Your employer may have also agreed to pay you benefits like accrued and unused vacation pay or paid time off (PTO) or severance pay. Again, if your employer has failed or refused to pay you as agreed, you have a claim.

Do you have a contractual claim as a result of the termination itself? That's a more difficult question. Some written employment contracts have a provision that the employer may only terminate the contract for "good cause" or a "good reason." If the employer terminates the contract for some other cause or reason, you have a claim.

Some employees work under a union contract — or collective bargaining agreement — between the employer and the union. Under many such agreements, employees can only be fired for good cause. If you are employed under such an agreement, you may have a grievance if the employer fires you without good cause.

But what if you don't have a contract or collective bargaining agreement that limits the employer's right to terminate you? What are your contractual rights? The answers to these questions can be found in the doctrine of "at will" employment.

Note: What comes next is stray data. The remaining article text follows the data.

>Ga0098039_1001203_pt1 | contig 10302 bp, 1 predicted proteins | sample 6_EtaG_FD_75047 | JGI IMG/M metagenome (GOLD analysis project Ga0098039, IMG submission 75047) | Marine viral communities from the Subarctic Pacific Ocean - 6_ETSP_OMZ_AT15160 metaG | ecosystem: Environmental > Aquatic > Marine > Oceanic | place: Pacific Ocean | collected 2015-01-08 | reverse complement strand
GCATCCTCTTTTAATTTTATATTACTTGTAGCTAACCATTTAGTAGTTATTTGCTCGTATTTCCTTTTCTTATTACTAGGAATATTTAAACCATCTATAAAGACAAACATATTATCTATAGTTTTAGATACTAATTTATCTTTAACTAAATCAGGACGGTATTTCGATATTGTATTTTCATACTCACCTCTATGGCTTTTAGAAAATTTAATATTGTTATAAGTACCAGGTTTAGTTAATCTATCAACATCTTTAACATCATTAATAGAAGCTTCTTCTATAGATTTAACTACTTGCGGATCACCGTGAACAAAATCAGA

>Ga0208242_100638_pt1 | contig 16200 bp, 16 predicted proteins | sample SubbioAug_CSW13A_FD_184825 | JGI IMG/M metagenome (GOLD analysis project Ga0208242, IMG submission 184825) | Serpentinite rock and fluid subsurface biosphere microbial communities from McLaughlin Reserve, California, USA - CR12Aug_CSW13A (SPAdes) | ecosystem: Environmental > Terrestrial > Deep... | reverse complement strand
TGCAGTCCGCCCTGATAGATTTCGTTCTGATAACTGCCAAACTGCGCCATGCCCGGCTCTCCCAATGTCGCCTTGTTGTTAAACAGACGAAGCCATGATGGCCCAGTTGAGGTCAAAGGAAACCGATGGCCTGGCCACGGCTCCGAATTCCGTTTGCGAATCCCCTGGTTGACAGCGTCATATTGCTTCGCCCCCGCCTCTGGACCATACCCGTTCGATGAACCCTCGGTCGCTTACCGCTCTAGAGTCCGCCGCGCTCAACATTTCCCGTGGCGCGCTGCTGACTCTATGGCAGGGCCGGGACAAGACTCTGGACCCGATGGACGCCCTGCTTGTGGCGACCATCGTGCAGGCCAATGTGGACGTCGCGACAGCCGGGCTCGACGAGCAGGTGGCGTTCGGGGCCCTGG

What Is "At Will" Employment?

If you don't have an agreement that you will only be terminated under certain conditions, chances are you are an "at will" employee. In the absence of an agreement limiting the employer's right to terminate the employment, the employment is presumed to be "at will" in every state but Montana.

"At will" employment means that you and the employer are each free to end the employment at any time. This means that the employer can terminate you for a good reason, a bad reason, or no reason at all. It also means that the employer does not have to give you advance notice of the termination.